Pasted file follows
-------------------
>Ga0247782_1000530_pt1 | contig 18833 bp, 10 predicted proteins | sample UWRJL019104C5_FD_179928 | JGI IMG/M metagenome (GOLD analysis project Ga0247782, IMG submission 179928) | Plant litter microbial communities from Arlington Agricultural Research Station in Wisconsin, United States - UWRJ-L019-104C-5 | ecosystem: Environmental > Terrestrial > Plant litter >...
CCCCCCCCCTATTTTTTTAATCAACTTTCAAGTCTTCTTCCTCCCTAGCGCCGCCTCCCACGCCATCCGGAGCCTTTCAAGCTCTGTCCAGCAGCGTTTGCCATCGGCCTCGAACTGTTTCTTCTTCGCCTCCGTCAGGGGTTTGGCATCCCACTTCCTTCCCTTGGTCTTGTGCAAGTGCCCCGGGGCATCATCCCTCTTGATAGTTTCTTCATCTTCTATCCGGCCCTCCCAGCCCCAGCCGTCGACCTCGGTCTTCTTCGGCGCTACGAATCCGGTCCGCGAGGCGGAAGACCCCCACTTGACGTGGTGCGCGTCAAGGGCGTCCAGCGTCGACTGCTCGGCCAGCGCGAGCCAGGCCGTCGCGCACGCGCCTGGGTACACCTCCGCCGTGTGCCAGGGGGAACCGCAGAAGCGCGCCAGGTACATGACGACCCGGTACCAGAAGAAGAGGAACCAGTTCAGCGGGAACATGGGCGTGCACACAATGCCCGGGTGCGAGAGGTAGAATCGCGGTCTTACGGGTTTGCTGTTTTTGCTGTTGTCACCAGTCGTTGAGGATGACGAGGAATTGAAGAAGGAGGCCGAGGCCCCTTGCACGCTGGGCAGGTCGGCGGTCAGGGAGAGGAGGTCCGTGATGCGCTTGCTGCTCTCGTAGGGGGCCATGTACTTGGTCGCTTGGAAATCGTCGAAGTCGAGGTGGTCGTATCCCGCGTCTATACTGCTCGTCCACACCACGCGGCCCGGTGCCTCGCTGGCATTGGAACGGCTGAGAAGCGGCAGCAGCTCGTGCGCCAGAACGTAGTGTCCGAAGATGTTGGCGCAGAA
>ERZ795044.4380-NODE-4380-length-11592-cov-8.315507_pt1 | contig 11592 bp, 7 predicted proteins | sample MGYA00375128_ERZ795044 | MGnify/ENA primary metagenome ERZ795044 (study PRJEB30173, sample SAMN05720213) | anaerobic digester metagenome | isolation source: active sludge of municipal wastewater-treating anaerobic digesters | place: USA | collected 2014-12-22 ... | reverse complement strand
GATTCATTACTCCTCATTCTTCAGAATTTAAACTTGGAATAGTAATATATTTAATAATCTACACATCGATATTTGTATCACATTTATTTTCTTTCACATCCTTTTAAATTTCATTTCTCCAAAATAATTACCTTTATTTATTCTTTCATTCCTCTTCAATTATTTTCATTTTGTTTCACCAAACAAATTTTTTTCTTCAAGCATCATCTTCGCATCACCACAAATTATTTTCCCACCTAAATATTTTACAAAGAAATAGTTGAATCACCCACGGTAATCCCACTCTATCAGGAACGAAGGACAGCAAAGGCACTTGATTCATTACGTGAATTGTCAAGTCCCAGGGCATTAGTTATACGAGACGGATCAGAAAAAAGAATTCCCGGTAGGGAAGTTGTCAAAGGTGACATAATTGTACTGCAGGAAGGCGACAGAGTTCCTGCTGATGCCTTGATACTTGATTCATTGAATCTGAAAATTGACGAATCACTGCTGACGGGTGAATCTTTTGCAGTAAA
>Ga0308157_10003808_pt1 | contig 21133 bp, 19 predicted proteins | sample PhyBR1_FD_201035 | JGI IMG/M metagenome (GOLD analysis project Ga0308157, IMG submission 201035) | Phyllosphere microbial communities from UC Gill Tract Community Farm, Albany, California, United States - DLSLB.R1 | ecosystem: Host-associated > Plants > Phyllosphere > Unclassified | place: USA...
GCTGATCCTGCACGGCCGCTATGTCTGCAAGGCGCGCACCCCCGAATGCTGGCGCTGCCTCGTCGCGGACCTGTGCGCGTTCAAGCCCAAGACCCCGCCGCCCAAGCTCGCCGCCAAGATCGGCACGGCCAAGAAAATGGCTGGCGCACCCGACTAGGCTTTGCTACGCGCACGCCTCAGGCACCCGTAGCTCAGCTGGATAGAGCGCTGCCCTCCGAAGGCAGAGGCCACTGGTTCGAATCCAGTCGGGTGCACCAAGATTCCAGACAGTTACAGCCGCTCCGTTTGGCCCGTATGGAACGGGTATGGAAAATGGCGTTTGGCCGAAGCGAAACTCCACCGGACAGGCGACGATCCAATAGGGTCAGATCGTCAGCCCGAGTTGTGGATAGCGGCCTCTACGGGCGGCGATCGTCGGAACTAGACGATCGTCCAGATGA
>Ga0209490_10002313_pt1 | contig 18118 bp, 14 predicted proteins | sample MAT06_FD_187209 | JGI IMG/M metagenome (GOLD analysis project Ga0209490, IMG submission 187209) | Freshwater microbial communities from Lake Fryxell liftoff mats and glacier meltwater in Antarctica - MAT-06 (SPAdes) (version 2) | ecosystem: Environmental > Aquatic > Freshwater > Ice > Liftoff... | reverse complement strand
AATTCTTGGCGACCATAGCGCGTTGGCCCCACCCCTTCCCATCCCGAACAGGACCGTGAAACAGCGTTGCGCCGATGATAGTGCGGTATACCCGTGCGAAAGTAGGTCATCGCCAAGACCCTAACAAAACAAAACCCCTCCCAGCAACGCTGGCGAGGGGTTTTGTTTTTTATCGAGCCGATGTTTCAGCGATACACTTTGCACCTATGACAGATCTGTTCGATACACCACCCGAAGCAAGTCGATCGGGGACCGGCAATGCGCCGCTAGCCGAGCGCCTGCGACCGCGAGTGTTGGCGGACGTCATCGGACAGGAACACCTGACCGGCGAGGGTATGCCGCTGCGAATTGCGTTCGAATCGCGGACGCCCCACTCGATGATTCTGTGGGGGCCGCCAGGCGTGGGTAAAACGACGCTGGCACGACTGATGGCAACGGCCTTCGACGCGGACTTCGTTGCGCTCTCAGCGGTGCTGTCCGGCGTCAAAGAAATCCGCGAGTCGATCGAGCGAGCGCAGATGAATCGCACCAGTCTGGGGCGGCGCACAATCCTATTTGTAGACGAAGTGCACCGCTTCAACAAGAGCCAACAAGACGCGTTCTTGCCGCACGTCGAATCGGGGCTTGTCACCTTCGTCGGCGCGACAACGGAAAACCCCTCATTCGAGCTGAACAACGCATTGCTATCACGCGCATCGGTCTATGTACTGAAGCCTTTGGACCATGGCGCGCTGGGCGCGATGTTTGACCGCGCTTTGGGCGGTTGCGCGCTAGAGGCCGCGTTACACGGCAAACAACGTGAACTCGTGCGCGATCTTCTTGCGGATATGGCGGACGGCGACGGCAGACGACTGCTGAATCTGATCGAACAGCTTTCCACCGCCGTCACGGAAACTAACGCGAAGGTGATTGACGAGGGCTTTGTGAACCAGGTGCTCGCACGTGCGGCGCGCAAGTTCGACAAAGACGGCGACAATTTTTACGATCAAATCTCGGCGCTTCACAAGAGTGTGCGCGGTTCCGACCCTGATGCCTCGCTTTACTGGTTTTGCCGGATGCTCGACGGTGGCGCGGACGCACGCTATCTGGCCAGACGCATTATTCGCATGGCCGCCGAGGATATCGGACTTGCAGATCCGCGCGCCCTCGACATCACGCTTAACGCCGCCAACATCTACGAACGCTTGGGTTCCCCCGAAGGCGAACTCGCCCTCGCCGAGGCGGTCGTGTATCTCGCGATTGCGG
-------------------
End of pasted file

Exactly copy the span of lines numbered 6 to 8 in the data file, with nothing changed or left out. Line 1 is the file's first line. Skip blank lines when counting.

GCTGATCCTGCACGGCCGCTATGTCTGCAAGGCGCGCACCCCCGAATGCTGGCGCTGCCTCGTCGCGGACCTGTGCGCGTTCAAGCCCAAGACCCCGCCGCCCAAGCTCGCCGCCAAGATCGGCACGGCCAAGAAAATGGCTGGCGCACCCGACTAGGCTTTGCTACGCGCACGCCTCAGGCACCCGTAGCTCAGCTGGATAGAGCGCTGCCCTCCGAAGGCAGAGGCCACTGGTTCGAATCCAGTCGGGTGCACCAAGATTCCAGACAGTTACAGCCGCTCCGTTTGGCCCGTATGGAACGGGTATGGAAAATGGCGTTTGGCCGAAGCGAAACTCCACCGGACAGGCGACGATCCAATAGGGTCAGATCGTCAGCCCGAGTTGTGGATAGCGGCCTCTACGGGCGGCGATCGTCGGAACTAGACGATCGTCCAGATGA
>Ga0209490_10002313_pt1 | contig 18118 bp, 14 predicted proteins | sample MAT06_FD_187209 | JGI IMG/M metagenome (GOLD analysis project Ga0209490, IMG submission 187209) | Freshwater microbial communities from Lake Fryxell liftoff mats and glacier meltwater in Antarctica - MAT-06 (SPAdes) (version 2) | ecosystem: Environmental > Aquatic > Freshwater > Ice > Liftoff... | reverse complement strand
AATTCTTGGCGACCATAGCGCGTTGGCCCCACCCCTTCCCATCCCGAACAGGACCGTGAAACAGCGTTGCGCCGATGATAGTGCGGTATACCCGTGCGAAAGTAGGTCATCGCCAAGACCCTAACAAAACAAAACCCCTCCCAGCAACGCTGGCGAGGGGTTTTGTTTTTTATCGAGCCGATGTTTCAGCGATACACTTTGCACCTATGACAGATCTGTTCGATACACCACCCGAAGCAAGTCGATCGGGGACCGGCAATGCGCCGCTAGCCGAGCGCCTGCGACCGCGAGTGTTGGCGGACGTCATCGGACAGGAACACCTGACCGGCGAGGGTATGCCGCTGCGAATTGCGTTCGAATCGCGGACGCCCCACTCGATGATTCTGTGGGGGCCGCCAGGCGTGGGTAAAACGACGCTGGCACGACTGATGGCAACGGCCTTCGACGCGGACTTCGTTGCGCTCTCAGCGGTGCTGTCCGGCGTCAAAGAAATCCGCGAGTCGATCGAGCGAGCGCAGATGAATCGCACCAGTCTGGGGCGGCGCACAATCCTATTTGTAGACGAAGTGCACCGCTTCAACAAGAGCCAACAAGACGCGTTCTTGCCGCACGTCGAATCGGGGCTTGTCACCTTCGTCGGCGCGACAACGGAAAACCCCTCATTCGAGCTGAACAACGCATTGCTATCACGCGCATCGGTCTATGTACTGAAGCCTTTGGACCATGGCGCGCTGGGCGCGATGTTTGACCGCGCTTTGGGCGGTTGCGCGCTAGAGGCCGCGTTACACGGCAAACAACGTGAACTCGTGCGCGATCTTCTTGCGGATATGGCGGACGGCGACGGCAGACGACTGCTGAATCTGATCGAACAGCTTTCCACCGCCGTCACGGAAACTAACGCGAAGGTGATTGACGAGGGCTTTGTGAACCAGGTGCTCGCACGTGCGGCGCGCAAGTTCGACAAAGACGGCGACAATTTTTACGATCAAATCTCGGCGCTTCACAAGAGTGTGCGCGGTTCCGACCCTGATGCCTCGCTTTACTGGTTTTGCCGGATGCTCGACGGTGGCGCGGACGCACGCTATCTGGCCAGACGCATTATTCGCATGGCCGCCGAGGATATCGGACTTGCAGATCCGCGCGCCCTCGACATCACGCTTAACGCCGCCAACATCTACGAACGCTTGGGTTCCCCCGAAGGCGAACTCGCCCTCGCCGAGGCGGTCGTGTATCTCGCGATTGCGG